The following FAQs are relevant to an organization preparing to come into compliance with the Accountability for Onward Transfer Principle.

Q1: Are Privacy Shield participants required to have contracts in place when transferring data to controllers and agents?

Generally speaking, yes. The Accountability for Onward Transfer Principle provides that a contract is required when personal data received under the Privacy Shield is transferred either to a third party acting as a controller or to a third party acting as an agent.

However, as explained in Supplemental Principle 9(e), for occasional employment-related operational needs of the Privacy Shield organization with respect to personal data transferred under the Privacy Shield, such as the booking of a flight, hotel room, or insurance coverage, transfers of personal data of a small number of employees can take place to controllers without entering into a contract with the third-party controller, provided that the Privacy Shield organization has complied with the Notice and Choice Principles.  Furthermore, when personal information is transferred between two controllers within a controlled group of corporations or entities, a contract is not always required, as explained in Supplemental Principle 10(b).

Q2: Can standard contractual clauses be used to meet the Accountability for Onward Transfer Principle’s contractual requirements?

Yes. Organizations may use contracts that fully reflect the requirements of the relevant standard contractual clauses adopted by the European Commission to fulfill these contractual requirements, though neither the use of standard contractual clauses nor prior authorization of contracts is required under the Frameworks. Organizations are encouraged to consider the context of the transfer, their processing operations, and the needs of their business and customers in determining which contractual provisions are most appropriate.

Note: The European Commission has decided that standard contractual clauses offer sufficient safeguards on data protection for data to be transferred internationally. As such, they are also an alternative to Privacy Shield to facilitate transfers of personal data from the European Union to organizations in the United States.

Q3: When transferring data to a third party, is a Privacy Shield participant obligated to require that third party to participate in Privacy Shield?

No. Supplemental Principle 10 specifies that the requirement to enter into a contract that provides the same level of protection does not require the third party controller to be a Privacy  Shield organization. With regard to transfers to an agent, the Accountability for Onward Transfer Principle makes clear that a contract is required and states that the Privacy Shield participant must “ascertain that the agent is obligated to provide at least the same level of privacy protection as is required by the Principles.” The Frameworks do not prescribe how an agent must be obligated to provide this level of protection. Privacy Shield participants have used different mechanisms to obligate third party agents to provide the same level of privacy protection, including specifying protections in the contract between the Privacy Shield participant and the agent, using an agent located in a country which has been found by the European Commission to ensure an adequate level of protection, using an agent that is subject to the EU data protection rules and using an agent that is a Privacy Shield participant.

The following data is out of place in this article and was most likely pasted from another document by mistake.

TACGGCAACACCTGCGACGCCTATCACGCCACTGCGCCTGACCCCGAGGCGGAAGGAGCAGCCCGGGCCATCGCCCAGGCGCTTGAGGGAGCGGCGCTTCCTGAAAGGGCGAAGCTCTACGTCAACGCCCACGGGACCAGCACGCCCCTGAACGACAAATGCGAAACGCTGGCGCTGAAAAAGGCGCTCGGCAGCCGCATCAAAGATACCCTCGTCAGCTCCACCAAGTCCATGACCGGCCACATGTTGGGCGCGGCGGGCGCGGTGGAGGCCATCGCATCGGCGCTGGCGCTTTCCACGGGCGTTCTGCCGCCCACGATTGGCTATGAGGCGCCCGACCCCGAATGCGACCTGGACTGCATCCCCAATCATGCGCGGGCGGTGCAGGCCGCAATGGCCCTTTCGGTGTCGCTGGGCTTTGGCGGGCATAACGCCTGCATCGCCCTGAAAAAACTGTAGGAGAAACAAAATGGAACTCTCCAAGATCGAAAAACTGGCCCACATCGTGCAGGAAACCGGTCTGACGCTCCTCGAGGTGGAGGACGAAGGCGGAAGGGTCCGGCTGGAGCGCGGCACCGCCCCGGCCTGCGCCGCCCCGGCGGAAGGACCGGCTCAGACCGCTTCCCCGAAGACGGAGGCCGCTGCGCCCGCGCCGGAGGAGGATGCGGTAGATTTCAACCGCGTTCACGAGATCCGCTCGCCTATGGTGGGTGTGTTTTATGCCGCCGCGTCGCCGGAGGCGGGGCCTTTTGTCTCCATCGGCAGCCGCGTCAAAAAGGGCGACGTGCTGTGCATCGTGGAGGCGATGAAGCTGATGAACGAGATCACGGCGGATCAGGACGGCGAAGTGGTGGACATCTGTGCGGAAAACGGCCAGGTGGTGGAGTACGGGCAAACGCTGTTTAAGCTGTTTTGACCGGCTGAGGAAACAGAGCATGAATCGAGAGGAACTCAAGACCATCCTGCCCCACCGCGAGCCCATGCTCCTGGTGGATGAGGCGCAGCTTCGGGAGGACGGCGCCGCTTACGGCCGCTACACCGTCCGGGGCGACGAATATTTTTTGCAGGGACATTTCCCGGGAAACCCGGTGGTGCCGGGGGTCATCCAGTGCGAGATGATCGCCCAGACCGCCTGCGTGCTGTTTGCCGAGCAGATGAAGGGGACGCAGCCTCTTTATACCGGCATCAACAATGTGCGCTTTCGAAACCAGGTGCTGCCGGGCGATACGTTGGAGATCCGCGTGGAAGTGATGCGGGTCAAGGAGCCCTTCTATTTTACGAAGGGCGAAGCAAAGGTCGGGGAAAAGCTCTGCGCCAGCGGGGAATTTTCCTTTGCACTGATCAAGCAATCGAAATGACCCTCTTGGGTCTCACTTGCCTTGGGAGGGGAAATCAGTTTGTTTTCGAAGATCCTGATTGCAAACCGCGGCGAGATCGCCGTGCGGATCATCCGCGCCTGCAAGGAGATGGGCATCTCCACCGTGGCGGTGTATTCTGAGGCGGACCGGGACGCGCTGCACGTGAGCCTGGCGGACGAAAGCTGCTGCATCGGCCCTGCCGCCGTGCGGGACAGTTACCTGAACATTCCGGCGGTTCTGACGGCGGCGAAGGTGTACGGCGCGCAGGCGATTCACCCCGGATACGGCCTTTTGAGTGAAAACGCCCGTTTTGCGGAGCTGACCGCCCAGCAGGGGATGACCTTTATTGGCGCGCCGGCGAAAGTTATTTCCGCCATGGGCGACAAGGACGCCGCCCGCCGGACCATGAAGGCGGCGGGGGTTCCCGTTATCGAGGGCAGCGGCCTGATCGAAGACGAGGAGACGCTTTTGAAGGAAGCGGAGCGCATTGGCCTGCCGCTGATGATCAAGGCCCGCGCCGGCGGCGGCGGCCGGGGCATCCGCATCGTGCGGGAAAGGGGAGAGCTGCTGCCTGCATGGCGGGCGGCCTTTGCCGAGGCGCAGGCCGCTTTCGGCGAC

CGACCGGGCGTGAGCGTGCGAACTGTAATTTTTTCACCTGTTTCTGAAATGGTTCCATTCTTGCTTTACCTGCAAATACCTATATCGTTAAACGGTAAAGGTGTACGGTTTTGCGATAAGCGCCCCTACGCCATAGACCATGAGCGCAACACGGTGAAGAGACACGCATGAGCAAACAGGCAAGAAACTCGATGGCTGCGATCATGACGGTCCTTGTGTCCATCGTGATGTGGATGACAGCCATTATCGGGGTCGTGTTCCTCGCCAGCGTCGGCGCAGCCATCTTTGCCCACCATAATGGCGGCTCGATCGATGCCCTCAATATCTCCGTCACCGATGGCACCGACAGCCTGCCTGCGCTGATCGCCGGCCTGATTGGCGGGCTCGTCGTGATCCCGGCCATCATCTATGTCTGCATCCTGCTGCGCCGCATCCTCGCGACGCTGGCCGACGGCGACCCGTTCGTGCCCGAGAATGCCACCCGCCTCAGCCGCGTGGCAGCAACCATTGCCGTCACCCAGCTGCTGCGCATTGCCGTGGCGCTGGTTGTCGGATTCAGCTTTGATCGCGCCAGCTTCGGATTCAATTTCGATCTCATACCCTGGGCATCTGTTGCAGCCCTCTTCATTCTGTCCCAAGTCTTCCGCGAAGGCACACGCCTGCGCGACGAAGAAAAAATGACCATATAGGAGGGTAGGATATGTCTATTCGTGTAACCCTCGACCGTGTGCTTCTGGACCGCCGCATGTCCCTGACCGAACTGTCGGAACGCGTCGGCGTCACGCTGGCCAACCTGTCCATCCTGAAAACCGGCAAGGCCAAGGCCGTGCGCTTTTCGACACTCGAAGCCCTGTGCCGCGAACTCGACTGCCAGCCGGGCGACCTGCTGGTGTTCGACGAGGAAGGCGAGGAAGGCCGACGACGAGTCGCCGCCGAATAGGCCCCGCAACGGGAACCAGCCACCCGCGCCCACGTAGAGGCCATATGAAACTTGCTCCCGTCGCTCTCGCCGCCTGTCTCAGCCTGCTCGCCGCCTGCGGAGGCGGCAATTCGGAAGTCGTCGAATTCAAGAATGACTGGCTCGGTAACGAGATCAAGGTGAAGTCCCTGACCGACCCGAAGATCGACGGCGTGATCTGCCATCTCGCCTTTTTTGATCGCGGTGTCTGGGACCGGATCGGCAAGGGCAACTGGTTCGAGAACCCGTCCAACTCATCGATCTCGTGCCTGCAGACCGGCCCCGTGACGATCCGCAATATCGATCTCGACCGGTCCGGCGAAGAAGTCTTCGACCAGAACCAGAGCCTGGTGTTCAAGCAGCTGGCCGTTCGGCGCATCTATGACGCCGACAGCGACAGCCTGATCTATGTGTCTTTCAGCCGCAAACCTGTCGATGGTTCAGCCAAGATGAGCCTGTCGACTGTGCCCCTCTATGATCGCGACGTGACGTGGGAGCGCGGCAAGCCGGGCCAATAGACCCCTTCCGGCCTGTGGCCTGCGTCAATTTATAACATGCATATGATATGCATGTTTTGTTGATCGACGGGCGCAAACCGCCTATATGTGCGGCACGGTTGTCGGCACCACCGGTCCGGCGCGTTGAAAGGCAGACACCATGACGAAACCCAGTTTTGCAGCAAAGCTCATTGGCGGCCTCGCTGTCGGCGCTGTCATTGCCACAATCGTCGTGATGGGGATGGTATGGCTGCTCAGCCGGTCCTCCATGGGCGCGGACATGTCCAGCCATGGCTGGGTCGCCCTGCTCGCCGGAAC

Q4: When transferring data to a third party, is a Privacy Shield participant obligated to require that third party to register with an independent recourse mechanism?

No. Supplemental Principle 10 specifies that when transfers are made to a controller, the recipient controller need not have an independent recourse mechanism, provided it makes available an “equivalent mechanism.” When transfers are made to an agent, the agent must be “obligated to provide at least the same level of privacy protection as is required by the Principles [emphasis added].” Third party recipients of data under the Privacy Shield have frequently used in-house dispute settlement procedures to provide an “equivalent mechanism.”